IRS Guidelines & Eligible Expenses

The IRS sets limits each year for maximum contributions to each type of account-based benefit.

Health Savings Account (HSA) – IRS Limits

Note: On Monday, March 5, the Internal Revenue Service (IRS) released Revenue Procedure 2018-19, which reduced the family Health Savings Account (HSA) contribution limit for 2018 from $6,900 to $6,850.

2017 IRS Limits

 

  Single Plan   Family Plan

Maximum Contribution Limit

$3,400

$6,750

Minimum Deductible

$1,300

$2,600

Maximum
Out-of-Pocket

$6,550

$13,100

Catch-up Contribution (55+)

$1,000

$1,000

2018 IRS Limits

 

  Single Plan   Family Plan

Maximum Contribution Limit

$3,450

$6,850

Minimum Deductible

$1,350

$2,700

Maximum
Out-of-Pocket

$6,650

$13,300

Catch-up Contribution (55+)

$1,000

$1,000

 

Flexible Spending Account (FSA) - IRS Limits

2017 Maximum Contribution:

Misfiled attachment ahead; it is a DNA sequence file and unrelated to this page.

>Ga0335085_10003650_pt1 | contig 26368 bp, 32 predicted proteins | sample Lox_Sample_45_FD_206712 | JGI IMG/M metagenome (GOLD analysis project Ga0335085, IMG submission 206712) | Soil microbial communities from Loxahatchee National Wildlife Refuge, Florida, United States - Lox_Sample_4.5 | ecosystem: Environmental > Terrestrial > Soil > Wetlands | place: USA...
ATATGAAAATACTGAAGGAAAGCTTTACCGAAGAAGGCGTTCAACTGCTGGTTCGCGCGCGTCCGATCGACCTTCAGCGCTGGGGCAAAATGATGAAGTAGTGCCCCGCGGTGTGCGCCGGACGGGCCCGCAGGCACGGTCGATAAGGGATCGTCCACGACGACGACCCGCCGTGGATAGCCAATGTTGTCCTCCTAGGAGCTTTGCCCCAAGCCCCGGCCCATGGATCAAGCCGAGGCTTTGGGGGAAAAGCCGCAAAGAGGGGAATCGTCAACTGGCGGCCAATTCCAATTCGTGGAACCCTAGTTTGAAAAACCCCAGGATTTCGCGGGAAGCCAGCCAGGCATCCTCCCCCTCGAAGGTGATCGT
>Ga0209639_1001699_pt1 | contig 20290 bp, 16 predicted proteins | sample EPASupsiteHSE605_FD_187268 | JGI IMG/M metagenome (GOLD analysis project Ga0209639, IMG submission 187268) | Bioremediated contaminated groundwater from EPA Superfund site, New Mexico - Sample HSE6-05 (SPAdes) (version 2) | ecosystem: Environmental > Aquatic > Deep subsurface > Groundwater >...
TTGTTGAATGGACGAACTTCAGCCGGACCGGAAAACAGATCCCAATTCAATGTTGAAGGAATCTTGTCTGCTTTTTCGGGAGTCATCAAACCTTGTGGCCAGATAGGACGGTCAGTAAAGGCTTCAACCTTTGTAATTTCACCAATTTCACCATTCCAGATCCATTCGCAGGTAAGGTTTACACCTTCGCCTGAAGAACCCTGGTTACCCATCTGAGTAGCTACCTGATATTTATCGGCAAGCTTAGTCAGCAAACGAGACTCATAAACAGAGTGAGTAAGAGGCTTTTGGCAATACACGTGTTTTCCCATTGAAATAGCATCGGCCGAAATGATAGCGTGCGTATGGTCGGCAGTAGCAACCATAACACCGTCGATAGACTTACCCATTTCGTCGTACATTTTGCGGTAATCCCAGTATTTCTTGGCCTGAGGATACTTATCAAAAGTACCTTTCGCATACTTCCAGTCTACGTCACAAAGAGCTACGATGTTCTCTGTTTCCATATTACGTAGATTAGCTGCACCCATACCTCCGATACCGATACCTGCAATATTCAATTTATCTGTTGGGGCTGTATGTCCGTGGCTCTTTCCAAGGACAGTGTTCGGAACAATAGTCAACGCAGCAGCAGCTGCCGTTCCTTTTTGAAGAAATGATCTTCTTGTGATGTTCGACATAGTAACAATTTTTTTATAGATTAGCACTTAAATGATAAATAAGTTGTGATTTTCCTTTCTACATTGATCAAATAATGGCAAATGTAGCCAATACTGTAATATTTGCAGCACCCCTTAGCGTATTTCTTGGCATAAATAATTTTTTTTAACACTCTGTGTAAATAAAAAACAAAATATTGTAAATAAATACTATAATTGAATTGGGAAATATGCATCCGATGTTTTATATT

$2,600

2018 Maximum Contribution:

$2,650

 

Dependent Care Flexible Spending Account (DCFSA) - IRS Limits

2017 Maximum Contribution:

$2,500

2018 Maximum Contribution:

$2,500

If filing taxes jointly, Maximum Contribution: $5,000

 

Commuter Benefits -
IRS Limits

2017 Parking & Transit:

$255

per month / per each benefit

2018 Parking & Transit:

$260

per month / per each benefit


IRS-Qualified Medical Expenses

You can pay for a wide range of IRS-qualified medical expenses with your HSA, including many that aren't typically covered by health insurance plans. This includes deductibles, co-insurance, prescriptions, dental and vision care, and more. For a complete list of IRS-qualified medical expenses visit irs.gov or view a list of qualifying examples.

 

 

 

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